Today the Christian world celebrates the Epiphany; the commemoration of the moment when the three kings, or wise men, arrived at the birthplace of Jesus. They had journeyed far and long, following a star (comet) in the sky. They were noticing something different and new in the sky; sensing its importance, they chose to follow it. They interpreted the significance in this sign in the sky to signify the arrival of a powerful person, a king. I have no doubt that although wearied by the journey, they were excited by the anticipation of their findings.
When they arrived at the star’s end they found the king whom they were seeking, in a barn! Talk about blown expectations. Their journey of significance; their journey of anticipation at finding a powerful king on his throne, led them instead to a barn and a baby lying in a manger. A manger, it’s prior and intended use, from which the lowly and dirty animals ate. They found a defenseless baby laying in an animals’ food bowl. Talk about a let down.
Along our life’s journey, when our anticipated expectations don’t live up to reality, how do we react? Personally, I find myself disappointed, sullen, maybe even depressed. What did these wise men do? According to the story, they stay, and they kneel in homage to the baby in the food trough.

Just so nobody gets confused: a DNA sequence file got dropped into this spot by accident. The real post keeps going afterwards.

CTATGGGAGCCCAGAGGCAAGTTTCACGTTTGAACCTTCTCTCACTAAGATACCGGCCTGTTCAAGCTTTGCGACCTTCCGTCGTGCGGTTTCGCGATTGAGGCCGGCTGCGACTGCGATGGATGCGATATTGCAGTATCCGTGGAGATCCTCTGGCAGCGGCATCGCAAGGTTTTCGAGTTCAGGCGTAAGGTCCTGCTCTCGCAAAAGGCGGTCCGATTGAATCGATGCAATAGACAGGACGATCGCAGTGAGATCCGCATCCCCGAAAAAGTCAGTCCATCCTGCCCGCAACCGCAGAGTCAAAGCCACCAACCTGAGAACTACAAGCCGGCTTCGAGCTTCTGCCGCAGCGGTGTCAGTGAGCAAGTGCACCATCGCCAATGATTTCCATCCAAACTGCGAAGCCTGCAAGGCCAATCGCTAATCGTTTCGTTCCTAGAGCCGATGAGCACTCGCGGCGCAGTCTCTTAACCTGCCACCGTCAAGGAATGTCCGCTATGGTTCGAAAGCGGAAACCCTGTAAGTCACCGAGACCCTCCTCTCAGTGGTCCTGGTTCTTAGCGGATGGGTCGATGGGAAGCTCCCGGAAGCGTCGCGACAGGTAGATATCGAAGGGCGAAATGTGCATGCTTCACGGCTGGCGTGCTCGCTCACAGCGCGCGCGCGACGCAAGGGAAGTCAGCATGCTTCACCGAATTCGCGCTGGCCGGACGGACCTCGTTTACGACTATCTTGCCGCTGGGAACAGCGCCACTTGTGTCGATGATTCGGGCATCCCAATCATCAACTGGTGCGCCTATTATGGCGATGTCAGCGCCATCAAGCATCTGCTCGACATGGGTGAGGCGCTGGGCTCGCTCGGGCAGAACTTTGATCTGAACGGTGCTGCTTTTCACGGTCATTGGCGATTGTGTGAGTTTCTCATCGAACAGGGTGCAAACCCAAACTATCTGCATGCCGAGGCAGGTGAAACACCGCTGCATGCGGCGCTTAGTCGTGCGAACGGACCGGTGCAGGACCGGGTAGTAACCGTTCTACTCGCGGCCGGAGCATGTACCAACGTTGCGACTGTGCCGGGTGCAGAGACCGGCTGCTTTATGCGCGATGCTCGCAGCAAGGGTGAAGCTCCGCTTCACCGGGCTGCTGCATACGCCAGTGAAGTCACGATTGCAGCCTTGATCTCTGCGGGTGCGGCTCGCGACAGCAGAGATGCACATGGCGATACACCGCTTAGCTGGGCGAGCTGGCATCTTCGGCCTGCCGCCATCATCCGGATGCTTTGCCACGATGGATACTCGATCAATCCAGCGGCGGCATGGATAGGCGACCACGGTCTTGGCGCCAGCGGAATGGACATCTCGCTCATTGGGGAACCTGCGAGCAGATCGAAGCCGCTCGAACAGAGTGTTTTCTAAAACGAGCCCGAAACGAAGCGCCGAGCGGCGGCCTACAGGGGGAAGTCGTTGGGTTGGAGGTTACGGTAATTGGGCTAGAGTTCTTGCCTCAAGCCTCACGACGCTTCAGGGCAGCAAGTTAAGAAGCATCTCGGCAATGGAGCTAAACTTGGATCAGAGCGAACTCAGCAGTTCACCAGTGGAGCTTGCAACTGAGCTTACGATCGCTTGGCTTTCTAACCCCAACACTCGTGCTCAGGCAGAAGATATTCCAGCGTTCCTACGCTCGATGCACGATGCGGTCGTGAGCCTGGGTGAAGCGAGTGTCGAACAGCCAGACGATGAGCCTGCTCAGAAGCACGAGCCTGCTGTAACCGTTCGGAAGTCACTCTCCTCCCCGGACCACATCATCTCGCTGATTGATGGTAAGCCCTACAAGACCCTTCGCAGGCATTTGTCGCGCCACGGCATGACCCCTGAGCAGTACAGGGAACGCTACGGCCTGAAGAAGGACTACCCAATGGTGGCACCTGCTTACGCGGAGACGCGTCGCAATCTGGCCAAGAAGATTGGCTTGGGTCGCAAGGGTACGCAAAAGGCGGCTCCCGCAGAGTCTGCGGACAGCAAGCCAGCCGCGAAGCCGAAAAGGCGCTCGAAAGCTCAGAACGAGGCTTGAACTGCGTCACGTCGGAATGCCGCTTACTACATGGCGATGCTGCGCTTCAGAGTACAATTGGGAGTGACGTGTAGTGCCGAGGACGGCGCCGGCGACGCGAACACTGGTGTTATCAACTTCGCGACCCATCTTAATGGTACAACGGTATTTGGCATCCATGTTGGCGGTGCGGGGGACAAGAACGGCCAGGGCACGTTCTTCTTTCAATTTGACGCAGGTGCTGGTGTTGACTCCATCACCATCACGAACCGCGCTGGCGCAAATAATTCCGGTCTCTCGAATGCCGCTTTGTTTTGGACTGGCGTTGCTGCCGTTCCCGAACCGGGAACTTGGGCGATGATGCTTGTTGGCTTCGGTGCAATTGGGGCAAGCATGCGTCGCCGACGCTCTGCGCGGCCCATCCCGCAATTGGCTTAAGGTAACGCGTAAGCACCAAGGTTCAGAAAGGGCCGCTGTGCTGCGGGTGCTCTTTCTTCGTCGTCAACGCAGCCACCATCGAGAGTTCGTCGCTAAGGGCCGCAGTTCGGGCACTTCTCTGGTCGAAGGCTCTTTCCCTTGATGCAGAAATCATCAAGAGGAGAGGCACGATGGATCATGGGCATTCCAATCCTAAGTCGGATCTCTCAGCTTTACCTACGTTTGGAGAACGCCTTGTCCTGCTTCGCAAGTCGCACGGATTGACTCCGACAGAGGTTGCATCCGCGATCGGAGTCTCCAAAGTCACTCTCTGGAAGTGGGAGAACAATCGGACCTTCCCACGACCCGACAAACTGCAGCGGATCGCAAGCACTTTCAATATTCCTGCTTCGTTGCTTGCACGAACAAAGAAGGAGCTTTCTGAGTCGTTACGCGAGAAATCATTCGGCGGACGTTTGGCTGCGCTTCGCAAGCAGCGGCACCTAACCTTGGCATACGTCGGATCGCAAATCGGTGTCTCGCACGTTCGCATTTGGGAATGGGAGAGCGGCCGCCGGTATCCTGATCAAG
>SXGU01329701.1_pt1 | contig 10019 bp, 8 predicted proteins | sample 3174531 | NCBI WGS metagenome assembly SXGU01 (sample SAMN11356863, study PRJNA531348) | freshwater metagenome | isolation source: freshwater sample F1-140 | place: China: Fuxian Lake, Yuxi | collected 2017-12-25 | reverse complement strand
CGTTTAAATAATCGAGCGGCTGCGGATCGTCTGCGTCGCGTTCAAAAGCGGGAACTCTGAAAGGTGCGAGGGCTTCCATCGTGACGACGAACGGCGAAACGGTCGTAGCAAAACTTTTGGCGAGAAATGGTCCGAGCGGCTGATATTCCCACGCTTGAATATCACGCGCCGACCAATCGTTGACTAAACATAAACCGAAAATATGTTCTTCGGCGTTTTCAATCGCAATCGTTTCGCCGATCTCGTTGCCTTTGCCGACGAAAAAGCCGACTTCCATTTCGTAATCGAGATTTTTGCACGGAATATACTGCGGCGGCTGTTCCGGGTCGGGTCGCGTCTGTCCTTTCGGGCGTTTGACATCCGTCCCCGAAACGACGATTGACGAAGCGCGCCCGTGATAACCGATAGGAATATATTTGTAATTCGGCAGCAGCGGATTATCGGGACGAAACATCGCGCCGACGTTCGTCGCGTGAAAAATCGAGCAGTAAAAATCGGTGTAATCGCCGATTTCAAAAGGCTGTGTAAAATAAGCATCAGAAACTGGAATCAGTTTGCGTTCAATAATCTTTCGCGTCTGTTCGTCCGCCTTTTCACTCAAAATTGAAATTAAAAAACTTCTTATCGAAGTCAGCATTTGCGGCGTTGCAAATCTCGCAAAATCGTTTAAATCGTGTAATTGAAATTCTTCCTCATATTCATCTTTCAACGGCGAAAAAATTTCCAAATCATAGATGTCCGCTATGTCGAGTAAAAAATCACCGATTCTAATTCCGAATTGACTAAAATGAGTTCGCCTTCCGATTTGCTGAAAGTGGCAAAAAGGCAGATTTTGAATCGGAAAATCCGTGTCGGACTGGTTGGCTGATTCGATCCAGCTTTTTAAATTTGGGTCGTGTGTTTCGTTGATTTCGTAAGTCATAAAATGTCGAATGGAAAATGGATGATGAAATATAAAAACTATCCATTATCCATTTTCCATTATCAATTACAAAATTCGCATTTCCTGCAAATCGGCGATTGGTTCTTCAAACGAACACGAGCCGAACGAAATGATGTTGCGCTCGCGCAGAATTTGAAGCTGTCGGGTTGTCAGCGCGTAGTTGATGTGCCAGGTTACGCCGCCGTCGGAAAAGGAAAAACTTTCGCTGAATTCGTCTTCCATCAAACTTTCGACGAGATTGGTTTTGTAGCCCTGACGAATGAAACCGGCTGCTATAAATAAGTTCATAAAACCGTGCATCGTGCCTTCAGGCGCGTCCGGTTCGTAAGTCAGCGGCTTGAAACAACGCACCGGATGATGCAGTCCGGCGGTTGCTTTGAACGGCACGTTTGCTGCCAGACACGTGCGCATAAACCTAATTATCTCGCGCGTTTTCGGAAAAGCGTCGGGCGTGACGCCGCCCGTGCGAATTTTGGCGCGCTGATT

These wise men were able to recognize that although their expectations of finding a powerful man on a throne was in reality just a baby lying in a feeding trough, nonetheless they were able to recognize that their journey still mattered. These wise men, after paying homage, returned to their home by a different route. A new path. How symbolic in that their journey was so life changing that they came to the king by one path, yet left by a different, new path.
How often do we feel disappointment at our journey’s end and respond by turning around and going home? What if the wise men did the same? They were able to “see” beyond their own expectations and were thus open to a new way of seeing the world around them. The wise men didn’t act upon what they previously thought, nor upon their previous expectations. Rather, they saw more deeply the true reality before them. It is in that shift in perceiving and thinking which allowed them to see what was really present, and to be changed by the experience, not changed by their expectations.
… continue the conversation …